Royal Kete drums Asante Ghana

"The term Kete refers to […] a specific drum ensemble, a type of music, and a manner of dance found in the Ashanti Region of Ghana. […] Although almost every level of chief has drums, Kete is solely the privilege of paramount chiefs and the Asantehene, the titular head of Ashanti. The Kete drummers are in the service of the chief and hold a position in the royal court. The drums themselves are owned by the chief and are considered one of the marks of his office.
They are played only for court-related functions unless the chief gives special permission for them to be played elsewhere. For example, the Kete ensemble always plays at the funeral of the chief or members of the royal lineage but would not normally play at the funeral of a commoner."
excerpt from:
Koetting, James (1970) : An Analytical Study Of Ashanti Kete Drumming.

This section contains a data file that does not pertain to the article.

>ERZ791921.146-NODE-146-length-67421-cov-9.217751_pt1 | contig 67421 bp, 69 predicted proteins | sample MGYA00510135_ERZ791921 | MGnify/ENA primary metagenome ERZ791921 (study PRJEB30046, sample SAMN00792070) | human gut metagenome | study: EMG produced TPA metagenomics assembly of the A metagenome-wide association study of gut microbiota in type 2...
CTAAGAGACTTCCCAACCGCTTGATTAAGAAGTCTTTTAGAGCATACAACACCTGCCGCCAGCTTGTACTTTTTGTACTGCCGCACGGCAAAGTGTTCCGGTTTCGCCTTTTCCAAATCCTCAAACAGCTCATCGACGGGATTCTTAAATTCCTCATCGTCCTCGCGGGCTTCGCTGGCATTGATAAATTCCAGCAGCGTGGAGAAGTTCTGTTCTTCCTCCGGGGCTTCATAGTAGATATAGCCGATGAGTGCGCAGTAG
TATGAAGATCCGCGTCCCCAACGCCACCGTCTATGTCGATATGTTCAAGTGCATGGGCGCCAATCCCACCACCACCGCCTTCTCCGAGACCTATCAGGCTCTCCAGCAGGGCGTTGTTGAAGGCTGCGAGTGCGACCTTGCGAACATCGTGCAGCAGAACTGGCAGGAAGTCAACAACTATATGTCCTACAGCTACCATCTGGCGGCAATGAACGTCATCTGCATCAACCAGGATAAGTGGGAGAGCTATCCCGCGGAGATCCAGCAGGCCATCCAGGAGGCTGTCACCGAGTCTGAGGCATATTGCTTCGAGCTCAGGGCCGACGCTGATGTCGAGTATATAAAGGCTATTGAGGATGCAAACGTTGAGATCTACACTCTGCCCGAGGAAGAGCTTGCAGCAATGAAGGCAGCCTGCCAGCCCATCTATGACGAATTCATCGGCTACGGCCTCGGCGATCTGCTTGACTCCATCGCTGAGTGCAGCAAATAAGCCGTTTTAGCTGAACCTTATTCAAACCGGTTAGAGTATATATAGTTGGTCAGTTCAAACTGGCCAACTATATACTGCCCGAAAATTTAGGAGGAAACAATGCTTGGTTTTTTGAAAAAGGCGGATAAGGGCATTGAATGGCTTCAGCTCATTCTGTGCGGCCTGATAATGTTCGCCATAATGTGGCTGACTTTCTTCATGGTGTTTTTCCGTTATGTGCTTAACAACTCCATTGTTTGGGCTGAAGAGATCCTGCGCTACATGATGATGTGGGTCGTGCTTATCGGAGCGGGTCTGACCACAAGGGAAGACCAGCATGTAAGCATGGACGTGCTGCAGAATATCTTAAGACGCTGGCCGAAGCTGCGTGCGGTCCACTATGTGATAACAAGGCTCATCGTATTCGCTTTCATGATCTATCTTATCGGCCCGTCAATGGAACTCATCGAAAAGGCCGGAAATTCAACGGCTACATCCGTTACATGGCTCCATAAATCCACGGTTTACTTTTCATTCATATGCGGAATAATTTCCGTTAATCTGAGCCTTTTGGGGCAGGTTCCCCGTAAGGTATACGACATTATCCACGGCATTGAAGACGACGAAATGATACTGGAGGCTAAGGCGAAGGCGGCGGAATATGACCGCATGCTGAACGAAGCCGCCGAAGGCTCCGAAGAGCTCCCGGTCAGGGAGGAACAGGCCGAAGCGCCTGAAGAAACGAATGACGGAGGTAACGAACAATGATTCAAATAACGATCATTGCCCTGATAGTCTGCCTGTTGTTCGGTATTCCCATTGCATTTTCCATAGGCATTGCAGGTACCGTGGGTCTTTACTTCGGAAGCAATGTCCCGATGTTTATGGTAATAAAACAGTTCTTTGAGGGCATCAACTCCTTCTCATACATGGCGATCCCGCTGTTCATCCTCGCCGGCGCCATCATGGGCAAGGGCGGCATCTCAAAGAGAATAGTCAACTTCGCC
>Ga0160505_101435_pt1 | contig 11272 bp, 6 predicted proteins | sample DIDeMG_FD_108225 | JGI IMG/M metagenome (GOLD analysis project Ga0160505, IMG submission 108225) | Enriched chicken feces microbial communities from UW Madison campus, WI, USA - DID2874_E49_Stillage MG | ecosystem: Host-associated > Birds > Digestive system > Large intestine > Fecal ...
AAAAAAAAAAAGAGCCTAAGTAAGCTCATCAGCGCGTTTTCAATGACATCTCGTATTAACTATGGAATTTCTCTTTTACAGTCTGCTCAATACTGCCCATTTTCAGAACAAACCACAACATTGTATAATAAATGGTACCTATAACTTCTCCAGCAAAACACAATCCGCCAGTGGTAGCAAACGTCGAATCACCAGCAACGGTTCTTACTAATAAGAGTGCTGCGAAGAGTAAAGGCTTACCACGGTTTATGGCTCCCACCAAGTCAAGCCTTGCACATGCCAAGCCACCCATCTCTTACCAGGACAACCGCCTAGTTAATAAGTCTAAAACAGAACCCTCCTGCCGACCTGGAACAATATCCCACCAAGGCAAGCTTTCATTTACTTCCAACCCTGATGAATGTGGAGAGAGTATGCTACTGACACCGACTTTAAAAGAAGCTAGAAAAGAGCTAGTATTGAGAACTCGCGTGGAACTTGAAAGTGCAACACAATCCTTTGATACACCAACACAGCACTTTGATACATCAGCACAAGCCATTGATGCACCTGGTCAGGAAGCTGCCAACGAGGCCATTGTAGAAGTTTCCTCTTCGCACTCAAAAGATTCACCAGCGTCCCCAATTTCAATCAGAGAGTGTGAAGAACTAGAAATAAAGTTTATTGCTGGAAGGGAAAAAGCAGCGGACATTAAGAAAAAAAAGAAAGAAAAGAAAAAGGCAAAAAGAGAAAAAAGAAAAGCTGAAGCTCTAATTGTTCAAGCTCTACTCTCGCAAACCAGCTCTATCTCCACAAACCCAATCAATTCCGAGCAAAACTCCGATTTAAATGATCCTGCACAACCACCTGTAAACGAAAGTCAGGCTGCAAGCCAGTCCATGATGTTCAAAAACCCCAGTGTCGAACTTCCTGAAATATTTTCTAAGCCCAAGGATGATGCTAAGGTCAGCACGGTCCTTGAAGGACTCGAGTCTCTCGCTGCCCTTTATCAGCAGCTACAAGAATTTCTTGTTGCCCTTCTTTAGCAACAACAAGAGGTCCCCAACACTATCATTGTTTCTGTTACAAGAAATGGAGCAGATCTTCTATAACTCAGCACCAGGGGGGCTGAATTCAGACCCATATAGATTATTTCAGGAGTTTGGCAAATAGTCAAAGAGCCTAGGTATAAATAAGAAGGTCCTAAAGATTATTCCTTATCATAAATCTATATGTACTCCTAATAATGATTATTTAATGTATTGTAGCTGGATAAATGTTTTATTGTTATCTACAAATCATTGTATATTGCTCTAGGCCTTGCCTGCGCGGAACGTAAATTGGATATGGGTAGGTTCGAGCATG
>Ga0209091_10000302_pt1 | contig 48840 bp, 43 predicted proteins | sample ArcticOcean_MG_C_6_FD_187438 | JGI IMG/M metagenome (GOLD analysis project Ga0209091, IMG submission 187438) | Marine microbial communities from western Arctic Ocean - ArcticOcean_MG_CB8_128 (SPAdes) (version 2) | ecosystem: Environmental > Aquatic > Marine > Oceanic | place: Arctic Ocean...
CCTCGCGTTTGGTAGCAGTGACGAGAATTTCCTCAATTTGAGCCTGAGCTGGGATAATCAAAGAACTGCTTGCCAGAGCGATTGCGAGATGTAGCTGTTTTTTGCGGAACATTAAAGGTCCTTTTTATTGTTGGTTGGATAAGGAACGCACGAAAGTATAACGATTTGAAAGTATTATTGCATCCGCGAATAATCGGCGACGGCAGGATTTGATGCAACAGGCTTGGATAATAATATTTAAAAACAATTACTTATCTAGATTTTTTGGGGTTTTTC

Masters Thesis: University of California, Los Angeles

The instruments of kete set are, the petia (small stick drum), kwadum (master drum), apentema (hand drum), and abrukua / aburukuwa(stick drum).

Anku, W. (2009) : "Drumming among the Akan and Anlo Ewe of Ghana. An introduction." African Music 8(3): 38-64
Chernoff, J. M. (1979) : African rhythm and African sensibility. Aesthetics and social action in African musical idioms. Chicago, London, Chicago University Press.
Koetting, James (1970) : An Analytical Study Of Ashanti Kete Drumming.
Locke, David (1998) : Drum Gahu - An Introduction to African Rhythm.
Nketia, J. H. K. (1963): Drumming in Akan communities of Ghana.
Rattray, Robert Sutherland (1927) : Religion & Art in Ashanti. London, Oxford University Press.